Imaging in gestational trophoblastic disease
Publication date: Available online 5 March 2019Source: Seminars in Ultrasound, CT and MRIAuthor(s): Lawrence Hsu Lin, Rodrigo Polizio, Koji Fushida, Rossana Pulcineli Vieira FranciscoAbstractGestational trophoblastic disease (GTD) is a spectrum of disorders characterized by abnormal trophoblastic proliferation. GTD includes benign conditions such as hydatidiform moles and malignant diseases that are referred as gestational trophoblastic neoplasia (GTN). Ultrasound plays a central role in the diagnosis of patients with hydatidiform mole. Other imaging modalities are useful in molar pregnancy, mainly for evaluating pulmonary complications and atypical presentation of hydatidiform mole. GTN typically arises after 20% of molar pregnancies but can uncommonly occur after nonmolar gestations. After uterine evacuation, serial human chorionic gonadotropin (hCG) levels are evaluated in patients for early detection of GTN. Once GTN is suspected, Doppler ultrasound is the primary tool to confirm the diagnosis; however, magnetic resonance imaging (MRI) can also help in selected cases. Metastatic disease workup can involve various modalities, including ultrasound, X-ray, computed tomography (CT), MRI and positron emission tomography/CT (PET/CT). In this article, we review the main imaging modalities used to evaluate patients with GTD.
Abstract OBJECTIVE: To investigate the relationship between previous cesarean section (C/S) and risk for post-molar gestational trophoblastic neoplasia (GTN). METHODS: Data from patients who were treated for hydatidiform moles between 1995 and 2016 were retrospectively reviewed. Patient age, gravidity, parity, abortion history, gestational age, pretreatment beta-human chorionic gonadotropin (HCG), previous molar pregnancy, clinical symptoms, enlarged uterus, theca lutein cyst, type of GTN, World Health Organization risk score, chemotherapy, and mode of delivery were recorded. Hazard ratios (HR) and 95% confid...
Authors: Abu-Rustum NR, Yashar CM, Bean S, Bradley K, Campos SM, Chon HS, Chu C, Cohn D, Crispens MA, Damast S, Dorigo O, Eifel PJ, Fisher CM, Frederick P, Gaffney DK, Han E, Huh WK, Lurain JR, Mariani A, Mutch D, Nagel C, Nekhlyudov L, Fader AN, Remmenga SW, Reynolds RK, Sisodia R, Tillmanns T, Ueda S, Wyse E, McMillian NR, Scavone J Abstract Gestational trophoblastic neoplasia (GTN), a subset of gestational trophoblastic disease (GTD), occurs when tumors develop in the cells that would normally form the placenta during pregnancy. The NCCN Guidelines for Gestational Trophoblastic Neoplasia provides treatment recom...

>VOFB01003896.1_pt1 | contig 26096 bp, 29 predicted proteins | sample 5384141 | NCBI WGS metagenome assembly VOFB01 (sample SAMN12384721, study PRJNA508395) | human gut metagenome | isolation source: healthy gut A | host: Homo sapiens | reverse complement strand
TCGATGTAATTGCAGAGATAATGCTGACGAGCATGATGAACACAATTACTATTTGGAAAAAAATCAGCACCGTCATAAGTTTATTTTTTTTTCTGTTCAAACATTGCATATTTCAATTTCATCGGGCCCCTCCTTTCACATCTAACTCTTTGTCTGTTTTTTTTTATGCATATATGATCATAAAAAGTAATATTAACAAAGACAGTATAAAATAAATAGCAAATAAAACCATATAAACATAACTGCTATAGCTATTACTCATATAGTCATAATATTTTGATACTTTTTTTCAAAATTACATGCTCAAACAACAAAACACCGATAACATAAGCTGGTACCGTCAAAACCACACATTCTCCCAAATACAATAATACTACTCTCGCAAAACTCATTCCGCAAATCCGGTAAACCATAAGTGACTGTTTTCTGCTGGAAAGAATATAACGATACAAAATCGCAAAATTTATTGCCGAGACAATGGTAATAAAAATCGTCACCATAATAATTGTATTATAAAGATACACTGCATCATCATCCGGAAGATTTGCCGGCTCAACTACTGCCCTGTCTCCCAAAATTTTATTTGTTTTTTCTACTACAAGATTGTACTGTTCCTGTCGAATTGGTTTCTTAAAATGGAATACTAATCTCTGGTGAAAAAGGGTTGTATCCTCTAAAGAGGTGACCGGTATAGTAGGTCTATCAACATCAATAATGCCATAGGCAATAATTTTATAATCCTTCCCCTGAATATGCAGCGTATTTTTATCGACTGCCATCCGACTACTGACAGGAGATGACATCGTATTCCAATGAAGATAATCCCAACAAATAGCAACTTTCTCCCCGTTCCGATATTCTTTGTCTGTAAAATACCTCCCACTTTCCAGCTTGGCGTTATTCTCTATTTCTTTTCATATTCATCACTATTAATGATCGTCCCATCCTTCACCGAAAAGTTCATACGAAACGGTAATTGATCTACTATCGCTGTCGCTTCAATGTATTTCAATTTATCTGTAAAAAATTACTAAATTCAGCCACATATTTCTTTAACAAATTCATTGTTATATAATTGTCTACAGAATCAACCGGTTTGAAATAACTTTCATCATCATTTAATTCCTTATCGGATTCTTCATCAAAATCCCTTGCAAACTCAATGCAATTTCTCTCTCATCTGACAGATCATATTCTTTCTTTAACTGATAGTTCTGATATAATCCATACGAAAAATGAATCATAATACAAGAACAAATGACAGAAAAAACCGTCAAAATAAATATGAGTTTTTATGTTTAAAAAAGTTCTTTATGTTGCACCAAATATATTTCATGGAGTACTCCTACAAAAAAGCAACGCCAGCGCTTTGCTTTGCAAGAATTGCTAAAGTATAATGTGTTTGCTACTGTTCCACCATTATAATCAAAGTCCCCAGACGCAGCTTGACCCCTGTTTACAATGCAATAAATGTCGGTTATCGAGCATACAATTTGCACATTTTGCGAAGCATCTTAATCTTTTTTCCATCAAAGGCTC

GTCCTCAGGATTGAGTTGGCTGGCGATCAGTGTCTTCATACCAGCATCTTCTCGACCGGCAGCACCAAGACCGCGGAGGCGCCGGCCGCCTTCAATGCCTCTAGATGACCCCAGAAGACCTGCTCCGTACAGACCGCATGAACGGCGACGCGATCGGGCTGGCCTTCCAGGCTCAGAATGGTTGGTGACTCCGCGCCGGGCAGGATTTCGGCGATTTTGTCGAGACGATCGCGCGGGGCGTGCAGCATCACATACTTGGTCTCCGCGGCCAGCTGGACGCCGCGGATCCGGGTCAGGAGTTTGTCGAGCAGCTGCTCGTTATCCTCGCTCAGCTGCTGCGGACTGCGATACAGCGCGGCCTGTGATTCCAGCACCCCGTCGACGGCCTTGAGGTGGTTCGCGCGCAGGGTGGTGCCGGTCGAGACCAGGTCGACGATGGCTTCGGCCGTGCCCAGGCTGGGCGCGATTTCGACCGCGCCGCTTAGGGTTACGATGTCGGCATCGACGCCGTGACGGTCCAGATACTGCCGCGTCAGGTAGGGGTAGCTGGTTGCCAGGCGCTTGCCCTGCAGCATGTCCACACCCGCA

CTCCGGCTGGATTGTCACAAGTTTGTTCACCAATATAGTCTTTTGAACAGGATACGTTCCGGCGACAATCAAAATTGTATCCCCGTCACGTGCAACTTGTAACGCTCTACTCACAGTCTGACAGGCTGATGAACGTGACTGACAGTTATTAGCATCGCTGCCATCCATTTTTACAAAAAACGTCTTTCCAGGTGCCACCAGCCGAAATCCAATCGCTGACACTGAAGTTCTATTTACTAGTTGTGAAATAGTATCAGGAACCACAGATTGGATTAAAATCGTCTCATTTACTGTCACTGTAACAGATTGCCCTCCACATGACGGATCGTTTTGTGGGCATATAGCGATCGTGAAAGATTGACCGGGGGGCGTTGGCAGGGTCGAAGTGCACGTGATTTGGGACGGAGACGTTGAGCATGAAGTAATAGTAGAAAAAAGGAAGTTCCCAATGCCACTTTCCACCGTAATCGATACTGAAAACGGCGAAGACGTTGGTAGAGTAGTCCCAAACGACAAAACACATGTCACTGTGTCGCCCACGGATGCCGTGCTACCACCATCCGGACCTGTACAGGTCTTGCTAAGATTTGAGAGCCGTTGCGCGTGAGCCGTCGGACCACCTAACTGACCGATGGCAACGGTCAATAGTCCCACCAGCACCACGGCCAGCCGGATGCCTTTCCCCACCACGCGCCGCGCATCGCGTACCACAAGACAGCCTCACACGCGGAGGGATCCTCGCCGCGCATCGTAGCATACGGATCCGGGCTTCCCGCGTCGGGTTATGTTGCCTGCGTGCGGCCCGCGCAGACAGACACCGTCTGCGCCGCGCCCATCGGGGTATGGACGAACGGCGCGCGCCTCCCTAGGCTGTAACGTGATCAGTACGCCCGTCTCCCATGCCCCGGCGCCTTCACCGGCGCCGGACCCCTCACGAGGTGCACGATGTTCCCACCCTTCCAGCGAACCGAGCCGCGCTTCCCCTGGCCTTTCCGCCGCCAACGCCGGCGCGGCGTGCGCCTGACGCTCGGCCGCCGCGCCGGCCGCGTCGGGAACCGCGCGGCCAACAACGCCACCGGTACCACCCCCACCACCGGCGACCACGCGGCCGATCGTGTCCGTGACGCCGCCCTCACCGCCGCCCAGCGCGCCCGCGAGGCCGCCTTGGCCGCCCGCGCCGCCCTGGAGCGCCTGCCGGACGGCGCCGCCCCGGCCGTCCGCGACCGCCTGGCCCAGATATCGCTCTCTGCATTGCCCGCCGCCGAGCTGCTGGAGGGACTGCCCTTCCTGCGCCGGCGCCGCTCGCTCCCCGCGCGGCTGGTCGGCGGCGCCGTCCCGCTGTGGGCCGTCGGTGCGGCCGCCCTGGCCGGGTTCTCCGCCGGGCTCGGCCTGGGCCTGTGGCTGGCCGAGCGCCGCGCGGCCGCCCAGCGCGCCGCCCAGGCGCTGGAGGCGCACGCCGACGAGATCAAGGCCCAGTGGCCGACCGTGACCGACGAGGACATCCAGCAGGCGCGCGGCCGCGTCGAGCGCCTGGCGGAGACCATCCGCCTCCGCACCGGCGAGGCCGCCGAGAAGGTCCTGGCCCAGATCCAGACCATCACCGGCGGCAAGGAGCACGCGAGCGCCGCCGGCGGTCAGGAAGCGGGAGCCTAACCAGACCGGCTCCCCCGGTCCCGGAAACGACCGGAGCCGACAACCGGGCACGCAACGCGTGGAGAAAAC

ConclusionIn this study, we observed that abnormal levels of serum hCG titers and the local presentation of lesions with varying intervals after antecedent term pregnancy were the most common presenting features of extrauterine ETT. In addition, we found that the extraction of extrauterine lesions was needed for the treatment of extrauterine ETT. Of course, the follow-up was also important.
CONCLUSION: In hydatidiform mole patients, thyroid disease severity increases with age, parity, beta-HCG level and mole size. However, prospective multicenter studies on this topic are needed, with larger numbers of patients and closer monitoring. PMID: 31411244 [PubMed - as supplied by publisher]
ConclusionPartial molar pregnancy with a live fetus is a very rare condition that presents a challenging diagnosis. Recognizing it is of primary importance for patient care and the placenta should always be investigated at birth, especially in a newborn with intrauterine growth restriction.
Conclusions: The awareness of the risks and complications of GTD among physicians with close follow-up is paramount. There is a need to establish a national registry of GTD cases in Oman. PMID: 31110626 [PubMed]
Authors: Kim GS, Hwang KA, Choi KC Abstract Gestational trophoblastic disease (GTD) is an unusual disease occurring in pregnancy that originates from abnormal trophoblastic cells and comprises a group of diseases with different properties of invasion, metastasis and recurrence. The GTD group includes hydatidiform moles and gestational trophoblastic neoplasms (GTNs), with GTNs being divided into invasive moles, choriocarcinoma, placental site trophoblastic tumors and epithelioid trophoblastic tumors. The present review focuses on current effective treatments for GTD, including conventional and novel promising direct...
CONCLUSIONS: Our results suggest that lung nodule alone is not an adequate indication of chemotherapy in molar pregnancy. hCG surveillance is safe for patients with lung nodule, especially with single nodule, as long as their hCG levels do not meet International Federation of Gynecology and Obstetrics diagnostic criteria for GTN. PMID: 30740949 [PubMed - as supplied by publisher]
ConclusionRoutine post-pregnancy human chorionic gonadotrophin screening may be safely discontinued in patients with one previous uncomplicated hydatidiform mole.
ConclusionThe use of ICSI should be protective against triploidy; however, the retrospective data suggests that molar pregnancy is not eliminated with the use of ART. It is pertinent to continue to record this data, through the gestational trophoblastic disease centres, in order to ensure no further increase in incidence, appropriate follow-up, and transparency in communication.